It seems as if the rain may stay for race day so most drivers had a few laps in the rain, and when the rain stops and the sun shone brieﬂy there is a ﬂurry of activity, but it’s a waste of time as the rain returns and only de Angelis got below 1'30"0, more than 10 sec off a poor qualifying time of Friday. It’s now all over and Fabi is taking his ﬁrst pole position in Formula One. It’s also the ﬁrst time on pole position for Pirelli, Brian Hart’s engine, the Toleman car and their sponsors Benetton. Behind the scenes in the paddock there is genuine pleasure all round for the Toleman-Hart team, from rival engine manufacturers, other teams and ex-Toleman drivers. The only sad bit is that Rory Byrne isn’t there to enjoy it all. The Germans may have built a New Nürburgring, but it is still the same old weather in the Eifel mountains and nobody is very convince that Sunday will stay dry, though surprisingly it does, even though heavy clouds ﬁll the skies. In the morning warm-up session, where everyone is running in race-trim, the heavies like McLaren, Lotus, Brabham and Ferrari are looking more their normal selves, but even so Fabi is still in with them with the Toleman. The 67 lap race is due to start at 2:30 p.m. and at 2:00 p.m. the pit lane is open to let everyone drive round the circuit to the dummy grid, most drivers putting in more than one lap. With Teo Fabi on pole position and Stefan Johansson in second place, these two comparative newcomers to the fore-front of Formula One must be a little apprehensive knowing that they have behind them a pretty tough bunch of racers in Prost, Rosberg, Senna, Piquet, de Angelis, Alboreto, Patrese, Mansell and Lauda. In the back half of the grid is the sad sight of three works Renaults, mingling with RAMs, Arrows and Tyrrells. The New Nürburgring starting grid is just after a slow corner so that though Fabi and Johansson take their places promptly at the front after the parade lap, it seems an age before the back of the ﬁeld was in position after creeping round the slow corner.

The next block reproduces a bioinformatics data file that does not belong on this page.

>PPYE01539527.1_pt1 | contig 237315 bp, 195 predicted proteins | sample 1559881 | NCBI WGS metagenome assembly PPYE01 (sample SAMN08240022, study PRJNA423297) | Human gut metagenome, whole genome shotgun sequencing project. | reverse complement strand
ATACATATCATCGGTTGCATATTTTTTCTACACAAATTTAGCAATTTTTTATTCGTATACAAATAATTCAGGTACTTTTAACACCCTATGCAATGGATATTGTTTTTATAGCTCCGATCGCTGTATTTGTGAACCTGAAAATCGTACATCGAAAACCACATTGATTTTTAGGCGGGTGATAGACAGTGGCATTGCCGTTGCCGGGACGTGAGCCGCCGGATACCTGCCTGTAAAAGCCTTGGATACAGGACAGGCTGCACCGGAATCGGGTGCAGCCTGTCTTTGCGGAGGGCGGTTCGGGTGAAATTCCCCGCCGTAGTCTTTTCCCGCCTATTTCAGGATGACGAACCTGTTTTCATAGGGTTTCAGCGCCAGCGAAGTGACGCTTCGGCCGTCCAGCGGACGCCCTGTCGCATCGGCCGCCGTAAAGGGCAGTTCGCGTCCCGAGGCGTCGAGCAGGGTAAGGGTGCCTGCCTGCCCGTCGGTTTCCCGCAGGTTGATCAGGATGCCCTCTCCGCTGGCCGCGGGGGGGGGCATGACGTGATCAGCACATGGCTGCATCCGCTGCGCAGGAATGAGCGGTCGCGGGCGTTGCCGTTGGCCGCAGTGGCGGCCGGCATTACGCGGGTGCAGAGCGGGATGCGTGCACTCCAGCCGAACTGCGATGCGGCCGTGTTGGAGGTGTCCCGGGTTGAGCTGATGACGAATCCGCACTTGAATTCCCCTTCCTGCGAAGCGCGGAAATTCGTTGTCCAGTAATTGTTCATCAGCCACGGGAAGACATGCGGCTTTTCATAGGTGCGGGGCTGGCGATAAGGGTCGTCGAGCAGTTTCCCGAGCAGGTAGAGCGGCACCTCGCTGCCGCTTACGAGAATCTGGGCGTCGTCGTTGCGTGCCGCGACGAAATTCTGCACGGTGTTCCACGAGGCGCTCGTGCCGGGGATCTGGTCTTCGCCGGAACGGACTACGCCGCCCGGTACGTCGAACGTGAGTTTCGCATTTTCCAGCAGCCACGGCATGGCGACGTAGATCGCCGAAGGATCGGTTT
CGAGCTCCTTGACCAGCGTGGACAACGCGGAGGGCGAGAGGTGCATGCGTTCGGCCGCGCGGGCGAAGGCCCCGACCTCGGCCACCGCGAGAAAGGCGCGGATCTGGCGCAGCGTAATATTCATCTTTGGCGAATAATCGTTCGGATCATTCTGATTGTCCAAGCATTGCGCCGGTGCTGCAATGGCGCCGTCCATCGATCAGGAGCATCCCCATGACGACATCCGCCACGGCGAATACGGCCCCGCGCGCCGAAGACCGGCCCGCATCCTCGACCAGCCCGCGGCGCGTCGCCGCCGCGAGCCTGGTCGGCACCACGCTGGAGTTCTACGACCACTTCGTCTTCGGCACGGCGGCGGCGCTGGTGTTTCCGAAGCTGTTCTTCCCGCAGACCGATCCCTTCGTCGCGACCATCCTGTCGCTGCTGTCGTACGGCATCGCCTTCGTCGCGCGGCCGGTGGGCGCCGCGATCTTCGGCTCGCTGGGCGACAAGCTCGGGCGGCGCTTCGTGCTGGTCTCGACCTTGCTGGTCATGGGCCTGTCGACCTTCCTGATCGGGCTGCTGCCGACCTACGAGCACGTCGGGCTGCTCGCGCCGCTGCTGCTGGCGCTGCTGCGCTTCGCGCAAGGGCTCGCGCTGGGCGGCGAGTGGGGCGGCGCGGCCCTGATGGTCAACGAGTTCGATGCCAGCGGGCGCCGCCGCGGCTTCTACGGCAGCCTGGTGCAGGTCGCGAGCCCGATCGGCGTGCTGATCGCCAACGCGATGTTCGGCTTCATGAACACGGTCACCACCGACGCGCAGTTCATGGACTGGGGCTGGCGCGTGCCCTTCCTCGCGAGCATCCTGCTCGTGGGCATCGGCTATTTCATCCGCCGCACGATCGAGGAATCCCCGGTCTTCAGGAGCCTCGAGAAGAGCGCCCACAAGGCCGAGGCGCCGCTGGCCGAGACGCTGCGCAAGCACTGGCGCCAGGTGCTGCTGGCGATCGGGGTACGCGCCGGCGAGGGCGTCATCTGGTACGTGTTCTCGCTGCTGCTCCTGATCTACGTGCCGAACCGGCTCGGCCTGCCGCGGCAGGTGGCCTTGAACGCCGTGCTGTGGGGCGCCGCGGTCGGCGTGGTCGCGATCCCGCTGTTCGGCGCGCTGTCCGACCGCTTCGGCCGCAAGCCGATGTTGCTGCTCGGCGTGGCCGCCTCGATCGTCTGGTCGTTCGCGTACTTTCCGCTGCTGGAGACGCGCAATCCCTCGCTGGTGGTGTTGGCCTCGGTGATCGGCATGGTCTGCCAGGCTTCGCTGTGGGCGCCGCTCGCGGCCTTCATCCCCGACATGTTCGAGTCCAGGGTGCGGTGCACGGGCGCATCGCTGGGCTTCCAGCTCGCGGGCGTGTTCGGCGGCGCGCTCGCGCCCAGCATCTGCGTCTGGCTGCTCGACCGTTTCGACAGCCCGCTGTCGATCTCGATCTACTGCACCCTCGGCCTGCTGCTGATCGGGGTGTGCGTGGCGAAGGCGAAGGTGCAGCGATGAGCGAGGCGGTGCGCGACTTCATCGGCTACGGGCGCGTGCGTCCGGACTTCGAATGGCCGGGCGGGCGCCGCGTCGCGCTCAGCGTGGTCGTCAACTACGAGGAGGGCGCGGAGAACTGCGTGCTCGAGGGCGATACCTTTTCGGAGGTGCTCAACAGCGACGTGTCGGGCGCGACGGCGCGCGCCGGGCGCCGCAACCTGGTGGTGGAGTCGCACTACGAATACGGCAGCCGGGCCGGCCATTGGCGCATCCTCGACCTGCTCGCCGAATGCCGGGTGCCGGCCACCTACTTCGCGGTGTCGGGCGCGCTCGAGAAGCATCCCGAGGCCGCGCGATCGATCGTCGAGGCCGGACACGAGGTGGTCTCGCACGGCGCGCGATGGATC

The Toleman clutch seem to be dragging as Fabi held pole-position and Johansson got the jump on him as the green light comes on. The Toleman then spins its rear wheels violently and is swamp by the chargers from behind. In the rush to the ﬁrst corner Senna made another Villeneuve start and is into the lead from Rosberg, while Alboreto locks his brakes and slid into his team-mate’s right rear wheel, puncturing the tyre. Senna and Rosberg are away, but round that opening lap the Honda-power Williams storms past the Renault-power Lotus and takes the lead with remarkable ease. Poor Johansson, who is looking forward to a really good race from the front, has to limp round the opening lap arriving at the pits long after everyone has gone by, with his right rear tyre in shreds. It’s replace and he rejoins the race as the leaders come up behind the paddock to ﬁnish their second lap. Of the 27 starters only 26 havd go by for Laffite has inadvertently punts his team-mate de Cesaris, off the track and into retirement in the ﬁrst-corner fracas. In no time at all Rosberg and Senna opens up a gap to their followers, led by Alboreto, with de Angelis, Prost, Piquet, Mansell, Fabi and Patrese following. The Toleman driver has his moment of glory. A RAM retire almost at once, as seems inevitable, and the Renault team are so far back that they can’t see who is in the lead of the race. Back in the race Johansson is lapping fractionally faster than the race leader, which makes his ﬁrst corner shunt all the more infuriating, and is galloping up on the tail-enders, but with little hope of getting in the top six, though it isn’t for want of trying. Patrese retires his Alfa Romeo in a cloud of smoke and the Zakspeed expires with engine trouble, and then the Renault camera car ﬁzzled out with clutch trouble, thus putting an end to an expensive little TV experiment after only a few seconds transmission. The second RAM retires. By 10 laps a pattern has taken shape. Rosberg and Senna are well out in front, very evenly match, with Alberto, de Angelis and Prost in close company with third place at stake. Then comes Mansell leading a train of cars comprising the Brabham of Piquet, the Toleman, Boutsen’s Arrows-BMW, Lauda’s McLaren and Jack Lafferty in the Ligier. Cheever’s Alfa Romeo is leading the rest, which include Tambay and Warwick in the factory Renaults.